College of Dental Medicine graduate returns as donor and patient

March 15, 2023
Studio portrait of a tall man wearing a suit and a woman with short reddish brown hair wearing a black top. Both are smiling.
Lil and John Paxton. Photo provided

Going to the dentist may be one of the most routine things you do. Your dentist probably sends you a postcard or email, inviting you to schedule your next appointment. If you frequent the student clinic at the James B. Edwards College of Dental Medicine, you might even get a text before your appointment. But for some with special needs, the experience of being welcomed back to the dentist’s office on a regular basis may be less common.


John Paxton, DMD, and his wife, Lil, are working to change that. As one of the college’s first graduates, the father of a special-needs daughter and a current patient at the clinic, Paxton has seen firsthand the difference it makes when future dentists gain experience meeting special needs early in their career.

The Paxtons said they’ve always been involved with MUSC in one way or another. A graduate of the James B. Edwards College of Dental Medicine, Paxton supported the university from the Upstate as he ran his dental practice in Greenville. But with their recent move to Charleston, they became aware of the Pamela Kaminski Clinic for Adolescents and Adults with Special Health Care Needs. More than 500 patients with a variety of special health care needs or medically complex needs, ranging from adolescents with autism to seniors with dementia, have called this clinic their dental home.

The mission of the Kaminsky clinic hit close to home for the Paxtons, whose daughter was born with cerebral palsy. After getting an X-ray of her mouth, Paxton also discovered that his daughter didn’t have any adult teeth. As a dentist himself, taking care of his daughter was never a question. But Lil said that’s not the case for all dentists. “A lot of people would not work with special-needs patients,” she said. “John did in his practice because we looked at it differently. It’s about realizing that everybody's unique, and everybody has certain problems and disabilities, and you accept the person as the person is and then work with that individual.” 

Michelle E. Ziegler D.D.S., division director for Special Care Dentistry at MUSC, said that it’s critical for dentists and future dentists to have experience caring for special-needs patients. “Most patients, I would say 80% of patients, can and should be treated in private practice settings,” Ziegler said. “Those patients just require a little bit more TLC, perhaps a little bit more time and just some management skills on the part of the dentist.”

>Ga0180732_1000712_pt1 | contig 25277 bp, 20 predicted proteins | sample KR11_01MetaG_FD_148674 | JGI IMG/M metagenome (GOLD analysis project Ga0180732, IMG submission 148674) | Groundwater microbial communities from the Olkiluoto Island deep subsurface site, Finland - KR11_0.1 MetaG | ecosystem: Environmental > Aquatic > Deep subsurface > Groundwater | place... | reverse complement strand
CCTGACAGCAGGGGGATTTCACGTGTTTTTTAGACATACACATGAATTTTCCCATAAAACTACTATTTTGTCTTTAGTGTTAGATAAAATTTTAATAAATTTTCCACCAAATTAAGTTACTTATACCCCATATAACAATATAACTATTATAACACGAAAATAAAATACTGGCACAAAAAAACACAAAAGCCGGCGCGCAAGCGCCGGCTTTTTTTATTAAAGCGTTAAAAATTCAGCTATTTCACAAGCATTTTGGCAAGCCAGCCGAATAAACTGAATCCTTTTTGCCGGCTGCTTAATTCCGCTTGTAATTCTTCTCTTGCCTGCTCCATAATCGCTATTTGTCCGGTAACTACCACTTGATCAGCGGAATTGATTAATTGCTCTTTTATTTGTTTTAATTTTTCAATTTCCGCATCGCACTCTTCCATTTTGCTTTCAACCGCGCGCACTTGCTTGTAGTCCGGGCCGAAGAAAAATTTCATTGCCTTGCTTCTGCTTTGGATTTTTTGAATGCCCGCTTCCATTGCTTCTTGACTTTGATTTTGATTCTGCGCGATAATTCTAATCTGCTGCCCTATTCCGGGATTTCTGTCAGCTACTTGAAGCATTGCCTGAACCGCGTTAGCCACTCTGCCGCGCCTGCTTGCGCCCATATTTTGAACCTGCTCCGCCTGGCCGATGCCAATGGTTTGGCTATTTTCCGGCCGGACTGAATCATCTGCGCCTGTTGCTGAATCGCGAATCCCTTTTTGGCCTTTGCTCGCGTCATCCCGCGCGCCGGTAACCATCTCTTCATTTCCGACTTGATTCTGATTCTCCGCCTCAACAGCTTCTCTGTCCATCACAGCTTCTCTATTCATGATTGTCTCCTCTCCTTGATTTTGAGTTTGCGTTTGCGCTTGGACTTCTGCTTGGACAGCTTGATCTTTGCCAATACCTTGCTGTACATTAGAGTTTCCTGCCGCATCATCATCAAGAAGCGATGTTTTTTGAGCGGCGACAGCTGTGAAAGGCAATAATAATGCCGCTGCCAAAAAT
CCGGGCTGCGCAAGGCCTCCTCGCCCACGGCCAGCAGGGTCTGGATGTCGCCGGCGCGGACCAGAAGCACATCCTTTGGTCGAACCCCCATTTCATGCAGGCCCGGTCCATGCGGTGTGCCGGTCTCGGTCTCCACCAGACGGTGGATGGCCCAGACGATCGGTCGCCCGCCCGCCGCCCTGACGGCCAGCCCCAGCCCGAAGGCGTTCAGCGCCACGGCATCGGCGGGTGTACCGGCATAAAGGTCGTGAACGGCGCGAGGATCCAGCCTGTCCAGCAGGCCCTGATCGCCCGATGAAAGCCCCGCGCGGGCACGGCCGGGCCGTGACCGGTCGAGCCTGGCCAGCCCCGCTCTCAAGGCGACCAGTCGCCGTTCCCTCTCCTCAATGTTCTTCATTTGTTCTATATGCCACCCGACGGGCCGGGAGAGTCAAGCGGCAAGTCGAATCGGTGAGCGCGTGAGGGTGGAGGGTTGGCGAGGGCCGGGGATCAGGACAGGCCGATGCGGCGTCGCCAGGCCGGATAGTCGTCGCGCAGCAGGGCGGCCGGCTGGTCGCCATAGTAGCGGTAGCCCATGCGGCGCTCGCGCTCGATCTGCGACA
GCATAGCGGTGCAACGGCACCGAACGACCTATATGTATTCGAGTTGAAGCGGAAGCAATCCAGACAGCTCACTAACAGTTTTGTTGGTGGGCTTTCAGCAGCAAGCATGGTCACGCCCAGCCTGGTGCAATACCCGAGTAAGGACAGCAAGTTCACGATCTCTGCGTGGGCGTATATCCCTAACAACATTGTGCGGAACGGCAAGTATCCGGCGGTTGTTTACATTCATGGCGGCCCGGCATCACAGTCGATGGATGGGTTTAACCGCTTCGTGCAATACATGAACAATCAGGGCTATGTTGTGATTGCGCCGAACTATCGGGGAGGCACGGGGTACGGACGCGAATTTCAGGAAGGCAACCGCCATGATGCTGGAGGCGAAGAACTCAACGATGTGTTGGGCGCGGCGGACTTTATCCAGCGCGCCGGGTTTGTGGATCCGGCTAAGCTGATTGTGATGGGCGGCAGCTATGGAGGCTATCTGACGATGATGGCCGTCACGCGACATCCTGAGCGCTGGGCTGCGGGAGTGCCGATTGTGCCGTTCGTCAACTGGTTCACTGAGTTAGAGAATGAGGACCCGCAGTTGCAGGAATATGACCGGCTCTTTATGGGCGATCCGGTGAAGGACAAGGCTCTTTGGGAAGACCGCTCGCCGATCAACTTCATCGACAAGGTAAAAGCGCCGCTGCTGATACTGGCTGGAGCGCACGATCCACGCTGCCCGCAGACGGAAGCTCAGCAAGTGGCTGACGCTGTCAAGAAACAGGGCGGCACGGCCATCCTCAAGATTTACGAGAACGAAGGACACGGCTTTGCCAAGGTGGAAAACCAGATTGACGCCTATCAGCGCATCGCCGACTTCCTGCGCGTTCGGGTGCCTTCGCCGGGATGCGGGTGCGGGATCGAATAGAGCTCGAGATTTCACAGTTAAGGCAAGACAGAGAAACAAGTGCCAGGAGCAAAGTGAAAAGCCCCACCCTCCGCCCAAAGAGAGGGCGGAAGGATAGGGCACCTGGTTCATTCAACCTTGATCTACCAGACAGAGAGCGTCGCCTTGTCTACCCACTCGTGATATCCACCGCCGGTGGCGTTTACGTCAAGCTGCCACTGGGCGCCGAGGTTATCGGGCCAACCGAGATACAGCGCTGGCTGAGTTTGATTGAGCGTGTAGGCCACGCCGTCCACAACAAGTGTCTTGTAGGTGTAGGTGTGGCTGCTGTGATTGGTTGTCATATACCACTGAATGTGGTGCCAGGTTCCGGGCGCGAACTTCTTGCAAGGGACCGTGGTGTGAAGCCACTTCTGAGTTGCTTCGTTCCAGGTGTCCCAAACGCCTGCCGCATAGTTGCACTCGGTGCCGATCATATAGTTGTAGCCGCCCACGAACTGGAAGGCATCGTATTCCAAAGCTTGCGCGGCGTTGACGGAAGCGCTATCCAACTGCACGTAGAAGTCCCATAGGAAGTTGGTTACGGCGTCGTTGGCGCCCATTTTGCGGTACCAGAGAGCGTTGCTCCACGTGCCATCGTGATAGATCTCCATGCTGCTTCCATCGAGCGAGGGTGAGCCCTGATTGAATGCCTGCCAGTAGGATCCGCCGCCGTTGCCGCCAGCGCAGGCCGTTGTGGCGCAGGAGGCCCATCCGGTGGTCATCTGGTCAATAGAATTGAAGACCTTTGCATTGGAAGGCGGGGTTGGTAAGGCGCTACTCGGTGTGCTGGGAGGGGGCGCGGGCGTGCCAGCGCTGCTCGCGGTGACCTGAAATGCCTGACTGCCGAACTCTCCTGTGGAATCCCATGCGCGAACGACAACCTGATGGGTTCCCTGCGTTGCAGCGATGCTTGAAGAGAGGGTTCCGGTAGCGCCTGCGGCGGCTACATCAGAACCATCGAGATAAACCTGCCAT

But that doesn’t always happen. Ziegler said some of the patients she sees at the Pamela Kaminsky Clinic for Adolescents and Adults with Special Health Care Needs come from up to three hours away because they haven’t found care that’s closer to them. She encourages those patients to use MUSC’s Special Needs Network of Dentists, known as Project SANDS, to find special-needs dental care providers.

Now, for Paxton, things have come full circle. Since being diagnosed with Alzheimer’s, Paxton himself has become a patient at the Kaminsky clinic. As an alumnus, a patient and a supporter of the James B. Edwards College of Dental Medicine, Paxton and his wife want to make sure that this is a program that can continue to affect the lives of dentists and patients for years to come.

To that end, they created the Dr. and Mrs. John H. Paxton Special Needs Dentistry Endowment. The fund will provide annual support for special-care dentistry, to help patients who are seen at the Kaminsky clinic. It also gives MUSC students the opportunity to learn how to care for these patients now and in the future.

“It’s an honor to be able to do this,” Lil Paxton said. “Why leave your money to something else? Give it and pass it on in the hopes somebody else will pass it on.”

“I think that it's really just wonderful to see that Dr. Paxton made a gift after going to school here, and having had a child with a disability,” Ziegler added. “He understands the need for services for these patients. And now for him to be in a position to give back to the clinic it is just wonderful."

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